“It is a pilot program,” Morita says. “One of the reasons we’re moving it forward is it’s not only about the meters at the house, but they [KIUC] need these kinds of devices on the transmission distribution side. People expect their electricity to be reliable. Because our grids are so small, every glitch is magnified, and that can cause the whole system to cascade and black out. Smart meters help to manage loads more efficiently.”
They do this by communicating with the utility via a wireless or power line carrier system that sends information back to substations. But Ely and others worry that human health could be harmed by ongoing exposure to the meters’ radio frequency (RF) transmissions and say federal safety guidelines are inadequate. “Exposure is additive and consumers may have already increased their exposures to radio frequency radiation in the home through the voluntary use of wireless devices,” she says.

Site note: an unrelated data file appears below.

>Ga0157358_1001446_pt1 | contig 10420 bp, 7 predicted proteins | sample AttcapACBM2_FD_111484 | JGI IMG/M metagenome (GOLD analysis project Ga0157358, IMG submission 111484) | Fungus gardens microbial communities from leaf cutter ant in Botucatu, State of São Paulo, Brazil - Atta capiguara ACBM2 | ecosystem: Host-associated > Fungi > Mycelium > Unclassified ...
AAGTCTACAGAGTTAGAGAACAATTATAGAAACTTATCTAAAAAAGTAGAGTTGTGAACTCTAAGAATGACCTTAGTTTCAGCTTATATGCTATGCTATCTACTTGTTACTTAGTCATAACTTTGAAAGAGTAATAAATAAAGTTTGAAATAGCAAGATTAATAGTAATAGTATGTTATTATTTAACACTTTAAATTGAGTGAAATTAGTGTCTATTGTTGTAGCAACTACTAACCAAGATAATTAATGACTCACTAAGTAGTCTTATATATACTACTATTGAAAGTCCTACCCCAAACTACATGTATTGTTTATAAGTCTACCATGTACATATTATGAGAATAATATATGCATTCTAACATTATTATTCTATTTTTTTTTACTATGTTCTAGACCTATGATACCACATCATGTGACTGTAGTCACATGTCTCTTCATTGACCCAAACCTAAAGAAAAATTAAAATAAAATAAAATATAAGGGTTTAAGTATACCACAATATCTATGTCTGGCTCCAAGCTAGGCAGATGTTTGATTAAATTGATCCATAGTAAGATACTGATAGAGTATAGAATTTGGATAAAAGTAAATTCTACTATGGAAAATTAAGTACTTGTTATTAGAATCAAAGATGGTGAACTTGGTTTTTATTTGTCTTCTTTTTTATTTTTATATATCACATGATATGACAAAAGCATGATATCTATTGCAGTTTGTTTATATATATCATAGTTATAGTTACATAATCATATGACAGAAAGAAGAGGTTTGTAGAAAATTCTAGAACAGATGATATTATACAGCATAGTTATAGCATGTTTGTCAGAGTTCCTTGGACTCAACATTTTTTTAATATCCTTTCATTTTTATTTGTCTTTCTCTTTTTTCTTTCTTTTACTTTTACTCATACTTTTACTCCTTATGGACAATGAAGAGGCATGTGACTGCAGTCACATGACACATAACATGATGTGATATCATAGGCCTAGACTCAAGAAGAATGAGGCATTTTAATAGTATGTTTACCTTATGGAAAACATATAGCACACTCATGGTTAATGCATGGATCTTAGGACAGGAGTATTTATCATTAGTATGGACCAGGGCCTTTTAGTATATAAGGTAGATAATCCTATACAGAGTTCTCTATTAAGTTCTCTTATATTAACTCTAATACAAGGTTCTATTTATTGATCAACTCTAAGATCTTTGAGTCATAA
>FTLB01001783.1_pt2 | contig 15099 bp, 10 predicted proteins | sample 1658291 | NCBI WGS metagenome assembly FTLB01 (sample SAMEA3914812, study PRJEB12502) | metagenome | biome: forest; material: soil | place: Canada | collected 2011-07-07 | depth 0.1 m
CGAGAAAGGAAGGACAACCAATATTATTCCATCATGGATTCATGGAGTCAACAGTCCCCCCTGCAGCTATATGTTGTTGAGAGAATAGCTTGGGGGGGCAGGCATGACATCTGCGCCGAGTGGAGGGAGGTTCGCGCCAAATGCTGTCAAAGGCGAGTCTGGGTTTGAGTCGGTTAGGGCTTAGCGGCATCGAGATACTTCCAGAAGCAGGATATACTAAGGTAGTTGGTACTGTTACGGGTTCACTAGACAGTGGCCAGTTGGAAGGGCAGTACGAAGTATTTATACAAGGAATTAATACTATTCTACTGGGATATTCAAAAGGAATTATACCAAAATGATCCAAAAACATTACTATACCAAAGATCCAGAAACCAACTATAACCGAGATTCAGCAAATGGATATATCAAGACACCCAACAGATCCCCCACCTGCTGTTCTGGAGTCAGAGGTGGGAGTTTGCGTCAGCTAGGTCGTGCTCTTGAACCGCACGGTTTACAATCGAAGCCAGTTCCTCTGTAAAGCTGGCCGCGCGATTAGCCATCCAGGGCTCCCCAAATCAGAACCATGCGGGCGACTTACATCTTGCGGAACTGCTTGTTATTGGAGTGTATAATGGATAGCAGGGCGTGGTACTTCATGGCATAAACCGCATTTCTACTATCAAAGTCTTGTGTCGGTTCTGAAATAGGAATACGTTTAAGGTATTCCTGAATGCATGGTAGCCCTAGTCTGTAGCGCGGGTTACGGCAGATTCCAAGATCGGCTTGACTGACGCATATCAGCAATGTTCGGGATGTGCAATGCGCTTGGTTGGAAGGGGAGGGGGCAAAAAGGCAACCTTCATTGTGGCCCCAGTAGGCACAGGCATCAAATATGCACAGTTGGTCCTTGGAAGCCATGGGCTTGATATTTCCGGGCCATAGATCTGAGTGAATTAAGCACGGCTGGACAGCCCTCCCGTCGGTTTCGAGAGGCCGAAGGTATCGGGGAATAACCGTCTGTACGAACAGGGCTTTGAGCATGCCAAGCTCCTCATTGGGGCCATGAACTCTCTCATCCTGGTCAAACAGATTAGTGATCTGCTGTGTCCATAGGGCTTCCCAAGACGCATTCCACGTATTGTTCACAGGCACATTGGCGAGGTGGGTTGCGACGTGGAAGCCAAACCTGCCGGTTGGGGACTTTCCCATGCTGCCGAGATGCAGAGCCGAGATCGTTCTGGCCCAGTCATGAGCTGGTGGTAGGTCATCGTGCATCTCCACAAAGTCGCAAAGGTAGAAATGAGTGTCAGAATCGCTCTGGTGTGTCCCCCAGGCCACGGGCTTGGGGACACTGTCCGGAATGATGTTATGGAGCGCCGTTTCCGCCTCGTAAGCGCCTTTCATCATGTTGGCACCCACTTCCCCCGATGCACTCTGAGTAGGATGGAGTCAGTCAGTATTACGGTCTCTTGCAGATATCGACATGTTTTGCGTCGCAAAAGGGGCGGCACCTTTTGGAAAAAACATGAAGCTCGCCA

HNEI faculty member Jay Griffin met similar concerns when soliciting volunteers for the Maui test project he’s managing, prompting him to investigate. “Obviously we don’t want to be pursuing something that will people make sick,” Griffin says. He came away from his research agreeing with an independent panel of academics and public health officials from California, where some towns have already banned the meters. “The people on that committee found no basis for long-term health effects for the technology,” he says, “But these are things we have just started using. They felt federal authorities should continue to monitor their use and update safety standards if needed.”
Griffin sees value in a smart system because it allows a utility to monitor what’s happening between the substation and the homes. “We’re seeing a huge increase in the amount of rooftop solar photovoltaic going on, so the ability to communicate and manage things at local neighborhoods becomes very important,” he says.